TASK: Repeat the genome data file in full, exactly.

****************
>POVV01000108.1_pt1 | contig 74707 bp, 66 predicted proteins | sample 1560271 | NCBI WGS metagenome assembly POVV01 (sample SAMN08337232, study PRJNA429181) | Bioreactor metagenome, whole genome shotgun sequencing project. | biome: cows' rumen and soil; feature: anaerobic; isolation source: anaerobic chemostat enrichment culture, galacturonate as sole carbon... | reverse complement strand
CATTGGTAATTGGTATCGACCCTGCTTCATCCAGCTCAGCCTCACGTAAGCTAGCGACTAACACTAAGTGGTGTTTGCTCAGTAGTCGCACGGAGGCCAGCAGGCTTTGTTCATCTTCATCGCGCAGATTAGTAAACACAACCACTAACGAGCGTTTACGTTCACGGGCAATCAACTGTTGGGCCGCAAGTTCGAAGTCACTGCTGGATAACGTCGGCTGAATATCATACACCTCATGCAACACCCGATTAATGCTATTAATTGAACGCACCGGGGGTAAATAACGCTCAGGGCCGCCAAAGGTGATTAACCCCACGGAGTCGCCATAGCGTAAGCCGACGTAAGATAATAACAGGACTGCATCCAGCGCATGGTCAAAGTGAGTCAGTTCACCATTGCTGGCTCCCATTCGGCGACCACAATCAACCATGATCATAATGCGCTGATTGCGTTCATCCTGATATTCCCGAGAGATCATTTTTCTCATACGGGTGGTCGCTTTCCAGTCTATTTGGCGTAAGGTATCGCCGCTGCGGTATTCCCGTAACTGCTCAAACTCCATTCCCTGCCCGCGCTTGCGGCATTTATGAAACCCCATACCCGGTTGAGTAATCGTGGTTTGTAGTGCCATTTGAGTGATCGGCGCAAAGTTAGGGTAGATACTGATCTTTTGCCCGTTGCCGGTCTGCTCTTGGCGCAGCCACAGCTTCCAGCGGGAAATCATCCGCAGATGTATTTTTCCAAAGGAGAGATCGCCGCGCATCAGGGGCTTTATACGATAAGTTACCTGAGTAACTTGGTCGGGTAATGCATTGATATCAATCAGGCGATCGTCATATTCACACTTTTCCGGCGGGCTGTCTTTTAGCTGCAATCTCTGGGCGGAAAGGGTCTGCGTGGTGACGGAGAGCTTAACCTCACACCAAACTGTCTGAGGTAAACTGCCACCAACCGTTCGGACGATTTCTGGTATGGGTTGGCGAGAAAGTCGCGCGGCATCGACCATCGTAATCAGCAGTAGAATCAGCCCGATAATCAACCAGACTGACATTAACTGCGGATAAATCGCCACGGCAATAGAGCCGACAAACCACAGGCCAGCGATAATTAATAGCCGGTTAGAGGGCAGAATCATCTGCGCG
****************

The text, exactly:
>POVV01000108.1_pt1 | contig 74707 bp, 66 predicted proteins | sample 1560271 | NCBI WGS metagenome assembly POVV01 (sample SAMN08337232, study PRJNA429181) | Bioreactor metagenome, whole genome shotgun sequencing project. | biome: cows' rumen and soil; feature: anaerobic; isolation source: anaerobic chemostat enrichment culture, galacturonate as sole carbon... | reverse complement strand
CATTGGTAATTGGTATCGACCCTGCTTCATCCAGCTCAGCCTCACGTAAGCTAGCGACTAACACTAAGTGGTGTTTGCTCAGTAGTCGCACGGAGGCCAGCAGGCTTTGTTCATCTTCATCGCGCAGATTAGTAAACACAACCACTAACGAGCGTTTACGTTCACGGGCAATCAACTGTTGGGCCGCAAGTTCGAAGTCACTGCTGGATAACGTCGGCTGAATATCATACACCTCATGCAACACCCGATTAATGCTATTAATTGAACGCACCGGGGGTAAATAACGCTCAGGGCCGCCAAAGGTGATTAACCCCACGGAGTCGCCATAGCGTAAGCCGACGTAAGATAATAACAGGACTGCATCCAGCGCATGGTCAAAGTGAGTCAGTTCACCATTGCTGGCTCCCATTCGGCGACCACAATCAACCATGATCATAATGCGCTGATTGCGTTCATCCTGATATTCCCGAGAGATCATTTTTCTCATACGGGTGGTCGCTTTCCAGTCTATTTGGCGTAAGGTATCGCCGCTGCGGTATTCCCGTAACTGCTCAAACTCCATTCCCTGCCCGCGCTTGCGGCATTTATGAAACCCCATACCCGGTTGAGTAATCGTGGTTTGTAGTGCCATTTGAGTGATCGGCGCAAAGTTAGGGTAGATACTGATCTTTTGCCCGTTGCCGGTCTGCTCTTGGCGCAGCCACAGCTTCCAGCGGGAAATCATCCGCAGATGTATTTTTCCAAAGGAGAGATCGCCGCGCATCAGGGGCTTTATACGATAAGTTACCTGAGTAACTTGGTCGGGTAATGCATTGATATCAATCAGGCGATCGTCATATTCACACTTTTCCGGCGGGCTGTCTTTTAGCTGCAATCTCTGGGCGGAAAGGGTCTGCGTGGTGACGGAGAGCTTAACCTCACACCAAACTGTCTGAGGTAAACTGCCACCAACCGTTCGGACGATTTCTGGTATGGGTTGGCGAGAAAGTCGCGCGGCATCGACCATCGTAATCAGCAGTAGAATCAGCCCGATAATCAACCAGACTGACATTAACTGCGGATAAATCGCCACGGCAATAGAGCCGACAAACCACAGGCCAGCGATAATTAATAGCCGGTTAGAGGGCAGAATCATCTGCGCG